AUGUSTA — While most people in Maine have access to high-quality dental care, a substantial minority do not. Adults and children are going without regular preventive and restorative care (procedures like fillings and extractions). And as a consequence, too many are suffering with painful untreated disease.

The good news is that the Maine Legislature, the dental profession and others are taking on the complex set of problems that created this dental health crisis with a comprehensive set of solutions – solutions that have been proven on the ground in Maine and elsewhere to be actionable and effective.

The bad news is that these efforts are being slowed by a legislative battle funded by an outside interest group that is relentlessly pursuing a one-size-fits-all solution – dental therapists.

Last spring, the Pew Children’s Dental Campaign released a report, “Dental Therapists in New Zealand: What the Evidence Shows,” with the intent of showing that that country’s use of dental therapists had resulted in a much lower rate of untreated dental decay among children than the equivalent measure of U.S. children. I published an op-ed that uncovered some serious errors invalidating the argument Pew disseminated to policymakers and the public.

Pew has long used New Zealand as the model to which to compare the United States. However, this data essentially disproved that expanded surgical care provides any public health benefit.

In fact, the rates of decay among the groups of U.S. and New Zealand children examined in Pew’s report are identical. When the American Dental Association pointed out this egregious error, Pew hastily revised its report, pinning the blame on the U.S. Centers for Disease Control and Prevention.


Indeed, the review and analysis of another Pew report, titled “A Costly Dental Destination,” demonstrates a serious and disturbing pattern by Pew of misinterpreting data.

Pew begins its report with an analysis of data from the federal Agency for Healthcare Research and Quality. Pew analyzed the data on utilization of emergency rooms for dental issues, and reported that between 2006 and 2009 there was a dramatic rise in the use of emergency rooms for dental problems. This finding is one that has been reported by other organizations, including the American Dental Association.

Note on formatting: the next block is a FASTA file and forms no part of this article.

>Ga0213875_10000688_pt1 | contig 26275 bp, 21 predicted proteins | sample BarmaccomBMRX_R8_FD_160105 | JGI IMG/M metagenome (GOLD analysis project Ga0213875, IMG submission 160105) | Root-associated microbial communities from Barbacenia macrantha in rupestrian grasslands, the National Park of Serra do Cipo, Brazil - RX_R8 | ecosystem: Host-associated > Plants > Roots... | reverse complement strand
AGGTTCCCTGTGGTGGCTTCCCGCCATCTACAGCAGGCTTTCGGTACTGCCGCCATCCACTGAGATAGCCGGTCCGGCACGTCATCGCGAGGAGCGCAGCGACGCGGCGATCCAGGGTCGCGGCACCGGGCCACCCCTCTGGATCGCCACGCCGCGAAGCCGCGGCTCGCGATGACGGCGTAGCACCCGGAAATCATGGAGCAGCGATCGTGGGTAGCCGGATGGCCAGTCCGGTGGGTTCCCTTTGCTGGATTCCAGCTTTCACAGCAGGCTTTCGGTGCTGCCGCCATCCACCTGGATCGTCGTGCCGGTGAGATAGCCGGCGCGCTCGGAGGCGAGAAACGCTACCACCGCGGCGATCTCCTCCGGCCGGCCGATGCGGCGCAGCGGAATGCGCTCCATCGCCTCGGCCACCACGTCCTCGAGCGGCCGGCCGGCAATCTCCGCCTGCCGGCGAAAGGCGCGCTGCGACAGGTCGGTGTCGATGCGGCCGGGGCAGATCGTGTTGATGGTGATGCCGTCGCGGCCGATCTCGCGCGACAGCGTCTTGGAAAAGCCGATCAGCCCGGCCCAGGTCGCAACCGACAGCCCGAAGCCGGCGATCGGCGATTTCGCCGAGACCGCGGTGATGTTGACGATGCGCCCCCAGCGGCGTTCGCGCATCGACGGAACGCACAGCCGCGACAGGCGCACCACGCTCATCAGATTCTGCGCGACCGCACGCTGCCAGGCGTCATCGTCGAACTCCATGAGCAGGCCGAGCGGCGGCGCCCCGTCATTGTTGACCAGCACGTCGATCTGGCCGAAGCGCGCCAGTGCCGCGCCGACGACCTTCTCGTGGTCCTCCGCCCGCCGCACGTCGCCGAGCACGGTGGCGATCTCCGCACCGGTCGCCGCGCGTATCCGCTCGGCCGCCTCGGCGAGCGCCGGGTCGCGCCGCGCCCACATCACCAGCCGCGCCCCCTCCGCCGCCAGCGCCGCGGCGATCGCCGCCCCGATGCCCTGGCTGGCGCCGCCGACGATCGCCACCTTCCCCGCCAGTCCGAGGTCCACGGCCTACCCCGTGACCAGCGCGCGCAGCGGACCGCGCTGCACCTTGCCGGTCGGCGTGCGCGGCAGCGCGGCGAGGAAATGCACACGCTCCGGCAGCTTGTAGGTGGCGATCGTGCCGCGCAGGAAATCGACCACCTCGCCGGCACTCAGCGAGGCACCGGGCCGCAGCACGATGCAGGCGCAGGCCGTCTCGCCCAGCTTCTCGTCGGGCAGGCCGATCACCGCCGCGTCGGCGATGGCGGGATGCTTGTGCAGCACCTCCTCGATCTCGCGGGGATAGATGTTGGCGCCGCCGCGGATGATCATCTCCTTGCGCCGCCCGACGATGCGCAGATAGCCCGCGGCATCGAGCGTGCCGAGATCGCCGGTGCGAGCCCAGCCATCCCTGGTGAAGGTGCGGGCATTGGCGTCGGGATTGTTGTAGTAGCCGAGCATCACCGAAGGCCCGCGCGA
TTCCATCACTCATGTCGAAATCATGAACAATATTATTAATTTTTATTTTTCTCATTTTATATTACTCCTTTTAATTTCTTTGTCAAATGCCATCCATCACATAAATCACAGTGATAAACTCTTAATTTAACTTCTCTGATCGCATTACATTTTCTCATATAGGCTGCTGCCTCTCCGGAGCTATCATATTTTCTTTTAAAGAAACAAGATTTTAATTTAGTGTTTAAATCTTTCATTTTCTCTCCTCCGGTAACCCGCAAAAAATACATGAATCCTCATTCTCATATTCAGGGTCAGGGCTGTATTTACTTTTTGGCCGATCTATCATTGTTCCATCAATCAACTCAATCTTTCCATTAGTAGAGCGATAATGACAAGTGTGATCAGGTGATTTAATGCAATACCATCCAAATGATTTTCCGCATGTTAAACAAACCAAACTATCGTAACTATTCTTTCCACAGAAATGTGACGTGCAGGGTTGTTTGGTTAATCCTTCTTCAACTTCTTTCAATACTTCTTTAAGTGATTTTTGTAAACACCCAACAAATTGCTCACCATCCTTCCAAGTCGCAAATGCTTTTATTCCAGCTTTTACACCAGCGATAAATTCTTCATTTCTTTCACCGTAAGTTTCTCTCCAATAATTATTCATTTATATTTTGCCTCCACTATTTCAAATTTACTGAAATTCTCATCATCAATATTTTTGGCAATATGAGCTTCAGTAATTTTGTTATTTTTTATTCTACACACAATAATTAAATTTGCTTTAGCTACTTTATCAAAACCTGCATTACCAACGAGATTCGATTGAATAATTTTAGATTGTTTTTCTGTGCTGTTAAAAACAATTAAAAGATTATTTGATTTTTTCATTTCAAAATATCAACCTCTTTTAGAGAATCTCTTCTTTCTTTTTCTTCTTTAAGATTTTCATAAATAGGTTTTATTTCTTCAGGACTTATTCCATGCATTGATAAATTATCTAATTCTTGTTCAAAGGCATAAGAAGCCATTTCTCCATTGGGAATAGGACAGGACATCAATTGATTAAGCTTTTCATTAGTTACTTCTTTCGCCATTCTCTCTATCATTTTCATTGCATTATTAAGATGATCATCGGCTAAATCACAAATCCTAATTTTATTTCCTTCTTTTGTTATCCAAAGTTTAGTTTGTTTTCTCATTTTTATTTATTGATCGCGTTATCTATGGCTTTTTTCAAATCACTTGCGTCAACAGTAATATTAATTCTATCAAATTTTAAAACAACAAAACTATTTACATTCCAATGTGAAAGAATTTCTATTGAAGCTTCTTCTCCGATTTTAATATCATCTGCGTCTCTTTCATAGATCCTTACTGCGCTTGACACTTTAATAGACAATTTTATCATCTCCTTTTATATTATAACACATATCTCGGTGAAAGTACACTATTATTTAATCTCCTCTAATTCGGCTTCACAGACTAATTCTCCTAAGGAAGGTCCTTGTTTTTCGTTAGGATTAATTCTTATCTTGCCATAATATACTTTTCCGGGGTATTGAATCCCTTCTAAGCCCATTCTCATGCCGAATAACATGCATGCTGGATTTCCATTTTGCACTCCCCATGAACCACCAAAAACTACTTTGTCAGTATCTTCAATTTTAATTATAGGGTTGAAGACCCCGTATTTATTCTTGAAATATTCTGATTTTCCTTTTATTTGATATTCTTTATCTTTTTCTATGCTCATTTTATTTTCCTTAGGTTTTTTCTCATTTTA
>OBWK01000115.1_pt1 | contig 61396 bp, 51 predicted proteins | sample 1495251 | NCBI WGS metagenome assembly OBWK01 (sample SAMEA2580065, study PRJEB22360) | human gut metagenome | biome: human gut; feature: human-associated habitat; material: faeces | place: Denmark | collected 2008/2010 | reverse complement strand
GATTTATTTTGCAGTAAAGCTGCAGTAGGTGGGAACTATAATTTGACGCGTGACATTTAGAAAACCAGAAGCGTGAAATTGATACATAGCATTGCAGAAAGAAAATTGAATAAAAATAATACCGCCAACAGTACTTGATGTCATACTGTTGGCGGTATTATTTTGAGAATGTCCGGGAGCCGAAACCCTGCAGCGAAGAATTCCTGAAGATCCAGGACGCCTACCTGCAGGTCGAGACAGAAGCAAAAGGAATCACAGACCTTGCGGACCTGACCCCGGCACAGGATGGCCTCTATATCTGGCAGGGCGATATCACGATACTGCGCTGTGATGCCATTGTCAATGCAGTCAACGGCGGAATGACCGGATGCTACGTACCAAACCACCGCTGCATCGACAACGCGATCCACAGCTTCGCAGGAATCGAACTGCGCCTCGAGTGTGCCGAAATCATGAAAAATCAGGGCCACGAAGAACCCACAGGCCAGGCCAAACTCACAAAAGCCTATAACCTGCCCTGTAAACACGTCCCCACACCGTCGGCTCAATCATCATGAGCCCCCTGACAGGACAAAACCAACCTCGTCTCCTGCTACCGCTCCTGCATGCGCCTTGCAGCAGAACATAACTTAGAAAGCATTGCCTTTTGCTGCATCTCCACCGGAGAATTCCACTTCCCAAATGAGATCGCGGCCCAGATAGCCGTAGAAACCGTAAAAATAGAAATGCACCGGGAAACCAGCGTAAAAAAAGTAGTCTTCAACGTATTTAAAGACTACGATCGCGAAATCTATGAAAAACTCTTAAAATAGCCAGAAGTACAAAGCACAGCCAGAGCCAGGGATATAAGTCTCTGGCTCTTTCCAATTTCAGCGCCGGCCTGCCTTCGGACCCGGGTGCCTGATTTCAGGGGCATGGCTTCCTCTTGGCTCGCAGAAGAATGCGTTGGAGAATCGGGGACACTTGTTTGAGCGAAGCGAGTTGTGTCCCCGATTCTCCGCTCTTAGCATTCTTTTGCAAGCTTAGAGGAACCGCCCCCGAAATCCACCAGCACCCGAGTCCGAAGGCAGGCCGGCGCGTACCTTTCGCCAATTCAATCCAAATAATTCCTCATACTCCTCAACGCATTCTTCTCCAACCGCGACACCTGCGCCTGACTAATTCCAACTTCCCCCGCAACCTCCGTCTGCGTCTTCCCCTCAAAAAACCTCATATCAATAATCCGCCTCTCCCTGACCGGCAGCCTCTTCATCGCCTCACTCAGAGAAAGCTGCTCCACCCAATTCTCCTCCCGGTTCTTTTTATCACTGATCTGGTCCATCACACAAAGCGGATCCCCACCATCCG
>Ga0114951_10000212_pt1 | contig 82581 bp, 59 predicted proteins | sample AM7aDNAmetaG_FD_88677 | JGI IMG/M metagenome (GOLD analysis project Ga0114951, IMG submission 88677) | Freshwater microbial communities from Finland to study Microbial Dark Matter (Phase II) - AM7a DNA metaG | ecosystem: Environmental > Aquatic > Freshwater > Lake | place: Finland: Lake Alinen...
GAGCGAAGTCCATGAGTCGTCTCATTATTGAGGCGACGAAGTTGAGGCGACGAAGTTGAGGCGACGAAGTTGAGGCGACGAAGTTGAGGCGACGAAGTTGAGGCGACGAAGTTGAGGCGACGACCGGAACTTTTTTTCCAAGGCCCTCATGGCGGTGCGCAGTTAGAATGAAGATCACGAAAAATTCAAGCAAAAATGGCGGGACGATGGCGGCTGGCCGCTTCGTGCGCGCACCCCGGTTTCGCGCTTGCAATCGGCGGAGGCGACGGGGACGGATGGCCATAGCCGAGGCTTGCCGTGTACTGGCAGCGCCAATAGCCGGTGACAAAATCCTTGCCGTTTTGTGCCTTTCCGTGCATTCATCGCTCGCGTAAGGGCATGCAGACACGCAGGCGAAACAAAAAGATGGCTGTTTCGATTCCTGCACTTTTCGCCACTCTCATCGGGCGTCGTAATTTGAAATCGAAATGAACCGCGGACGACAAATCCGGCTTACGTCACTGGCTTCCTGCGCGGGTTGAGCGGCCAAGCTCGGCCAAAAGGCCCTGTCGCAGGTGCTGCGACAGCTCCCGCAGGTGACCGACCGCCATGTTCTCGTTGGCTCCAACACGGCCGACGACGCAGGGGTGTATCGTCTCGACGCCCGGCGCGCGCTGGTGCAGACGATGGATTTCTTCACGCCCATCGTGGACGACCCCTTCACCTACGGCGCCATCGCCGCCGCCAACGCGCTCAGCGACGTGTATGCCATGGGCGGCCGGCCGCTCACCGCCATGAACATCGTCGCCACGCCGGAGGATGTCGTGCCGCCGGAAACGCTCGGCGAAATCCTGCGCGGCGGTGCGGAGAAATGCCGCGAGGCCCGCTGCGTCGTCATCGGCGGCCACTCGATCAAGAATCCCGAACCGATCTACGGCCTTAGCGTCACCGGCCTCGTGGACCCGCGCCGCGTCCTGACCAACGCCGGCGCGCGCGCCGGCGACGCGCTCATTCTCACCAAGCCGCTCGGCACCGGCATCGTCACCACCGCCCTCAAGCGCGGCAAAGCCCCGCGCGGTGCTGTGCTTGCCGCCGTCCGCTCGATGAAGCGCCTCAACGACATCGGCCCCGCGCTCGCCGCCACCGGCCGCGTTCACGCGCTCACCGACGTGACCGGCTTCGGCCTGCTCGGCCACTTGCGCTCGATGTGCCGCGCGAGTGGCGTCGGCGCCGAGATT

However, Pew cites this finding for the conclusion that ER usage is a growing problem plaguing children, a problem for which Pew’s solution is the dental therapist. But Pew’s conclusion is clearly flawed.

The data that Pew analyzed shows that children under the age of 17 constitute just under 6 percent of people going to ERs for dental pain and that the trend of ER use among that age group has actually been decreasing since 2006. This is not surprising because in the last decade there’s been a dramatic rise in the number of Medicaid-eligible children who have received access to dental care.

By not reporting to policymakers the decline in children seeking dental services in ERs, and that children actually make up a very small component of the growing number of people utilizing ERs for dental pain, Pew is again mischaracterizing an issue, selectively offering only data that seem to back its apparent single-solution policy agenda – dental therapists.

Meanwhile, the state’s dentists are linking arms with public health officials, educators, hospitals, other health professionals, Head Start programs and other stakeholders to take action now, deploying an array of solutions that actually fit the problems.


Do we need help from the Legislature? Absolutely. Should that help be in the form of training non-dentists to drill, fill and extract teeth? Absolutely not.

Actions in our state by the Pew Children’s Dental Campaign – misinterpreting and even, apparently, misrepresenting facts – are baffling and totally out of keeping with the larger foundation’s reputation for using the best possible data to inform its policy agenda. Its apparent sole policy objective, creating dental therapists, is a solution in search of a problem.

Let’s work together to make good dental health available to all Mainers. But let’s base our policies on facts – not the reverse.

— Special to the Press Herald

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